» Film / Interviews / George Lucas on the Clone Wars and Indy V

George Lucas on the Clone Wars and Indy V

Lucas talks about the production of the new Clone Wars film.

George Lucas on the Clone Wars and Indy V

George Lucas didn’t make the latest Star Wars movie, but it provided my first opportunity ever to meet him. The Clone Wars begins a new chapter in Star Wars, an animated TV series beginning with this month’s feature film. Up at his own private ranch, Lucas spoke about the future of Star Wars in film and television.


Crave Online: Why did you use Samuel L Jackson and Christopher Lee but not other actors to reprise their voices?

George Lucas: You need people available every week and you can’t really afford multimillion dollar actors to do a television series. The license fee on your average television series is about $200,000. It’s nothing. So those guys make more during their coffee break. When we decided to do the feature, when I said, "Hey, this is great. Let’s do a feature." Then we went back to the actors and we said, "Okay." We told them we were doing the TV series just so they knew, as a courtesy, but then we said, "Look, we’re doing a feature. Would you like to do the voice in the feature?" Some of them said yes, some of them were off doing features because this all was done, again, fairly rapidly. It wasn’t like we said, "Okay, next June we’re going to do this." Its like, "Could you come in in a month, in four weeks and do this? Can we have two days?" Some of them were all over the world and some of them said, "Yeah, it would be great, I’ll come in and do it" and some of them couldn’t. What happens in new animation, it used to be animation, you just had actors play the parts. The secret is a lot of people, especially in television animation; they didn’t hire really great actors. Even in features they didn’t. So the idea of hiring a really good actor, a Tom Hanks to play the thing, was a really revolutionary idea. That was mostly Jeff Katzenberg who said, "You know, we need really top actors." Partly they did it because they were great actors. Partly they did it because they wanted to use them for publicity, so they could sit up here and talk to you. To be very honest with you, much as I love you guys, I don’t really think I need to hire an actor, a big movie star to go and publicize my movie. If the movie works and you like it and you love it, that’s fine. But I don’t need Angelina Jolie here to have you guys come and say, "I’m only going to this press conference because Angelina’s going to be there and I want to get her autograph." That’s what it comes down to in the end and that’s what they do. They simply use them, they have two days in the studio or three days in the studio and then they have like two weeks doing press. So they’re mainly paid for the press stuff. They’re not really paid for doing the movie. I’m sure I’m going to hear from Jeff about that.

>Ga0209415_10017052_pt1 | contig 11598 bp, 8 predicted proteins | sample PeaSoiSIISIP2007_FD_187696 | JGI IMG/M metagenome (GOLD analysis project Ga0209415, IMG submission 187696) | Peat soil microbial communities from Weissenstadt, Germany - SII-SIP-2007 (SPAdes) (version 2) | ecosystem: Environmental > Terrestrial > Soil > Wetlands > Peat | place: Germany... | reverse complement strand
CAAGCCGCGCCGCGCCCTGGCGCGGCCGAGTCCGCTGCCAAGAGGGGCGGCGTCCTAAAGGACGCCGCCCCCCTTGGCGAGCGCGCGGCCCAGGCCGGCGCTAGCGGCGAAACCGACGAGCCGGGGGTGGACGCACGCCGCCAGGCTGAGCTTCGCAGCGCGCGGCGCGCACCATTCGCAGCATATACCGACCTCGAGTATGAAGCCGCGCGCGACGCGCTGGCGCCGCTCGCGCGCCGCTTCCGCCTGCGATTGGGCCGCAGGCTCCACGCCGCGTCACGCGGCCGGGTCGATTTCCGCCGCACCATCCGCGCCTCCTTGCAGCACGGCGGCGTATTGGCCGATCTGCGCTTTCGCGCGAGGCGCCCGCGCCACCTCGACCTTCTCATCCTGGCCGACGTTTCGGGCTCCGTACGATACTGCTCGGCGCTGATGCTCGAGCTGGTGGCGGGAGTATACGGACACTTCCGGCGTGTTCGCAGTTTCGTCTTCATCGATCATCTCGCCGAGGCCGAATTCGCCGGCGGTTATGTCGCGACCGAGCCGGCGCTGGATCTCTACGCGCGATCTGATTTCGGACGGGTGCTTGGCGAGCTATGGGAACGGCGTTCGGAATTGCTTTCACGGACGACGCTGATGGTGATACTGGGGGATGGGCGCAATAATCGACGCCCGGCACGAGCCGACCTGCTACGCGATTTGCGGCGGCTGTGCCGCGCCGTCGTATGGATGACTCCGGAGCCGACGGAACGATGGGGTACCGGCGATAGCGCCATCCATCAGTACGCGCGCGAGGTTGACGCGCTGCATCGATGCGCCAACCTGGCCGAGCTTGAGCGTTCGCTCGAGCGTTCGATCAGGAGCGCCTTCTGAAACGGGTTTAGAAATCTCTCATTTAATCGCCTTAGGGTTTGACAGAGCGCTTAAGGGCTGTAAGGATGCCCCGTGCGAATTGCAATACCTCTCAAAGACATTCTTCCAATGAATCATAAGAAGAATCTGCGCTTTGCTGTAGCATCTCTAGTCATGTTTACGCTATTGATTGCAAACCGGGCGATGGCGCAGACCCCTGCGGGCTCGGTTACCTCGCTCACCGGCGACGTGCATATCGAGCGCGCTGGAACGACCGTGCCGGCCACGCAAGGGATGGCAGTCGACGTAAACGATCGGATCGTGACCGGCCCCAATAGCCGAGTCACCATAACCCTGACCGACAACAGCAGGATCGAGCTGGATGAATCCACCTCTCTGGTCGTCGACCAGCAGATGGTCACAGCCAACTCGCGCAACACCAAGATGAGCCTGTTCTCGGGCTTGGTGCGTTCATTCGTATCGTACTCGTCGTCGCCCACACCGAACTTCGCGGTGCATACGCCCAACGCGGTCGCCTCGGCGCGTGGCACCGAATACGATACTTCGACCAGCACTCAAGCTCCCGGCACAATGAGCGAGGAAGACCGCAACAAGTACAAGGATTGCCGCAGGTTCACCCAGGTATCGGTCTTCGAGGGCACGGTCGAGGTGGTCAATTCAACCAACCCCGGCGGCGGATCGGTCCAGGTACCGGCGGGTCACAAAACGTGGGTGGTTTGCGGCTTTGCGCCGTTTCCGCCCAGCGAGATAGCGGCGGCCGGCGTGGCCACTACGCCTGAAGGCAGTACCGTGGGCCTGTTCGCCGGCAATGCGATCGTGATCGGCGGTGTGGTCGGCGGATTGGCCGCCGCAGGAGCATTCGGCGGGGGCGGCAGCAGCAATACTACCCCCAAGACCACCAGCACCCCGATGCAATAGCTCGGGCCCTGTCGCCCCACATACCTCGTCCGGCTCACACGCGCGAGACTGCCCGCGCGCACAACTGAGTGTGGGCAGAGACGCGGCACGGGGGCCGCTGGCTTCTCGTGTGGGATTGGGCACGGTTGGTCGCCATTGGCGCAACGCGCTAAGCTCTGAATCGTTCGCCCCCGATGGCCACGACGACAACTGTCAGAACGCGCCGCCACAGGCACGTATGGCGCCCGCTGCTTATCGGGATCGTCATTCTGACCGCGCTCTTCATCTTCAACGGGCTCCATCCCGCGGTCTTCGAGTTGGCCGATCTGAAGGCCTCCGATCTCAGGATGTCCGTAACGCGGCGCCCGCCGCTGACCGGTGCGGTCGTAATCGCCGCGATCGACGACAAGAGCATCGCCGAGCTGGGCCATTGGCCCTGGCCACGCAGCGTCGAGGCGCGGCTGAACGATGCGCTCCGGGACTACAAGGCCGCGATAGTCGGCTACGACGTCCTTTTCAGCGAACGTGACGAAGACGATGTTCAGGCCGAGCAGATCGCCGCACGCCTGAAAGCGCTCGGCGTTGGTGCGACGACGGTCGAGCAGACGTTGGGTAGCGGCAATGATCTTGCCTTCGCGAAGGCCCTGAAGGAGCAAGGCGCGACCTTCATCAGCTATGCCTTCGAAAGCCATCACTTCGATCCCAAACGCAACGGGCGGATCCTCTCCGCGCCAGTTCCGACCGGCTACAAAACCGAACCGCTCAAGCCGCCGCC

Crave Online: What was the inspiration behind our new main character, Ahsoka?

George Lucas: I wanted to develop a character that would help Anakin settle down. He was, at the end of Episode II, is kind of a wild child. He and Obi Wan don’t get along. So the idea was to see how they become friends, how they become partners, how they become a team. Then one of the ways to do that, because when you become a parent, you become a teacher. You have to sort of become more responsible. It sort of forces you into this adulthood thing. So what I wanted to do was take Anakin and force him into this kind of "now I have to teach somebody and now I have to be slightly more responsible and I have to…" So it was that juxtaposition. I happen to have a couple daughters so I have a lot of experience with that particular situation and I just said, rather than making it another guy, why don’t we make her a girl because that’s fun. I have a lot of girls and they’re just as hard to deal with in their teenage years as boys are. That’s really how that.

Crave Online: Star Wars is full of action, intrigue and drama. What do people do for fun in the Star Wars universe?

George Lucas: Well, they like pod races, they like gambling, they like card games. They go out and shoot at womprats in the canyons with their local tractors.

Crave Online: Does the mythology have an entertainment industry?